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because of this. The instructor was on my tail now and I had to try and shake him off. That was another neck-ache day!
1px-trans.gif, 43 bytesDuring a similar sortie two Vampires touched in mid-air, damaging each, but not sufficiently to prevent them landing safely, if a little fast, because of wing damage. Both pilots were clearly shaken. Both had to fly again within the hour so as not to lose their nerve.
1px-trans.gif, 43 bytesWednesday and weekend afternoons saw most of us walk across the airfield, through the coastal sand dunes and down on to the beach. There we would strip off and do our best to bath ourselves in the very shallow water. Unless we waded a long way out swimming was impossible. We soon learned that trying to use domestic soap in salt water was a total failure. Many of us used PT shorts instead of swimming trunks. These were almost as bad a failure. When wet they were heavy and the elastic wasn't strong enough to keep them up. Skinny-dipping, provided there were no females about, became almost normal. Thus we kept ourselves reasonably clean, even if we did have sand in our socks.
1px-trans.gif, 43 bytesOne of the Flight Commanders who lived with us in the Mess was so appalled at the food that he decided to augment the rations by fishing. We all realised that when in the water we would sometimes put our feet on flatfish lying on the bottom. Without seeking permission he, and one or two others, appropriated some tennis nets and some staves from we knew not where. They made good fishing nets with the staves threaded through and tied to them at intervals. The technique was, with a man to each stave, to walk 25 yards at right angles to the shore keeping the bottom of the net hard against the sea bed, and then to swing round to form a bag and drag any fish towards the beach where we could catch and dispatch them. It worked well. Most fish were small (we called them dabs because we didn't know what they were) but they augmented our dinner menus.
1px-trans.gif, 43 bytesOn one Saturday during the course we became aware that the Orderly Officer, an aircrew member of the permanent staff, had been drinking heavily in the bar, something no Orderly Officer should ever do. Stupidly, someone challenged him to the effect that he wasn't very good at aerobatics. An argument followed and, without further ado, the said Orderly Officer, full of alcoholic ambition, walked to Station Flight and ordered them to prepare a Vampire for take-off.6 Orders are orders, so he was obeyed, but with some reservation. A parachute was placed in the cockpit. In the meantime the word had spread around as to what was happening and a few spectators gathered on the edge of the hard-standing. Without helmet, any flying clothing, or Mae West, this Officer climbed aboard, started the engine, taxied to the nearest runway, and took-off. None of us who were watching had ever witnessed so impressive a display of flying and aerobatics at low level before - and I dare say, since. After about 15 minutes the plane landed perfectly and taxied back to Station Flight, shut down, and that was all. The pilot did not open the canopy and could be seen slumped over the controls. The ground crew ran out and got him out of the cockpit whereupon he collapsed, dead-drunk, on the concrete apron. The Duty Officer, who had by now been summoned, placed him under close arrest and, with an escort, he was taken to Sick Quarters. Nothing more was heard by us as to the outcome of this escapade but some very serious charges would have been laid against that weekend 'Orderly Officer'. None of us saw him again and the matter was never officially discussed.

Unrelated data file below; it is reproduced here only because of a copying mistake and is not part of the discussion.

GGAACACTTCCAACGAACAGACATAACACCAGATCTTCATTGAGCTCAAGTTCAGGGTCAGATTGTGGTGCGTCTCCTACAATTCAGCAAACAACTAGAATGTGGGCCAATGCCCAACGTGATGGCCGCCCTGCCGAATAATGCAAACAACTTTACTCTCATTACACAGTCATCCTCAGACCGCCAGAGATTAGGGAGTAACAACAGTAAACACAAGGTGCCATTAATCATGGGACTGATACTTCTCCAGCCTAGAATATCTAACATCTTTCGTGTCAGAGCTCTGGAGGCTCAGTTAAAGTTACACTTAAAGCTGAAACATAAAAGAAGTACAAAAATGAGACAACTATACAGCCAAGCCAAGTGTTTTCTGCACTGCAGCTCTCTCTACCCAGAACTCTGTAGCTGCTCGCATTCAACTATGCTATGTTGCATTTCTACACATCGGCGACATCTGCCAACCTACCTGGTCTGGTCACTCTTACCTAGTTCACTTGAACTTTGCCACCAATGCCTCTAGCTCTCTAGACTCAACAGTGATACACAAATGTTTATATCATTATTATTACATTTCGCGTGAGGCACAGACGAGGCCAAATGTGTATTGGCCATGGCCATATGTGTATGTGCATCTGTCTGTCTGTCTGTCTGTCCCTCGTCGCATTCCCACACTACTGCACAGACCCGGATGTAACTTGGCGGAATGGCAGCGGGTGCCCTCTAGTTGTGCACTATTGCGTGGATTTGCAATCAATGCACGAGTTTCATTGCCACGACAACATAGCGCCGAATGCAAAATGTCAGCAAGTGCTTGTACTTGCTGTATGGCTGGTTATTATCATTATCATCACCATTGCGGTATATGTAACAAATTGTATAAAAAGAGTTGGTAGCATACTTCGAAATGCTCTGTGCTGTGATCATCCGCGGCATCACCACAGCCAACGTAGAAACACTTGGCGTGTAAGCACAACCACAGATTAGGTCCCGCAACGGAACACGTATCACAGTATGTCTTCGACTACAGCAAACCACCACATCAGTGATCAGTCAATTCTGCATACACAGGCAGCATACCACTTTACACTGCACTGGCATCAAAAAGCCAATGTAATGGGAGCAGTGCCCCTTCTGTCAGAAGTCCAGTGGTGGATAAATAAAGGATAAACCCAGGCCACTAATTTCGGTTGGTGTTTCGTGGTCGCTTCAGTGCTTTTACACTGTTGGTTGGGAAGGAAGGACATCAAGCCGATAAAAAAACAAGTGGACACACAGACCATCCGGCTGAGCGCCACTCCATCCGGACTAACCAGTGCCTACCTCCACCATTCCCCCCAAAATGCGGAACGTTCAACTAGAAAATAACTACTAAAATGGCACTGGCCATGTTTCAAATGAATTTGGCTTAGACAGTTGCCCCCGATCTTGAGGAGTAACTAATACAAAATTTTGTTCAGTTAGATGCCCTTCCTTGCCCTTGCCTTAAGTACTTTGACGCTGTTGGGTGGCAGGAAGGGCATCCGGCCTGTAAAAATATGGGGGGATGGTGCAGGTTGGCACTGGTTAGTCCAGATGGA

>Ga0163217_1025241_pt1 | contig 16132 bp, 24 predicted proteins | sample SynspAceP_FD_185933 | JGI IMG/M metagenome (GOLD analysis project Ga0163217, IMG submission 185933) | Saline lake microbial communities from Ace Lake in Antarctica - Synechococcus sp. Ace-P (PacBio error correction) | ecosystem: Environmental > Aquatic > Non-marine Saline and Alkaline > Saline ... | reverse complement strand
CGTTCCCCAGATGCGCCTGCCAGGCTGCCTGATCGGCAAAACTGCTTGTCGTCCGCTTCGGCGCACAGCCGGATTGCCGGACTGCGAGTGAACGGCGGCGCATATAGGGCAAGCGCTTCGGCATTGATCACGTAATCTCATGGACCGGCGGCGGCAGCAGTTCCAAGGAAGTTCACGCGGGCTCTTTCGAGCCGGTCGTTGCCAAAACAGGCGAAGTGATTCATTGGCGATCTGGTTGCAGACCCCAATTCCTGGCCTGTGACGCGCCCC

1px-trans.gif, 43 bytesThere was an AOC's inspection during our stay. There were no special preparations made in advance because, it was said, Group Captain Beresford wanted his Station to be seen as a working Station doing a job rather than all bulled-up for a special inspection. From what we heard the AOC was less than pleased and even told
6 Station Flight is usually on standby at most duty flying Stations in readiness to receive aircraft in distress or possible visiting aircraft. It is independent of the flying Squadrons.
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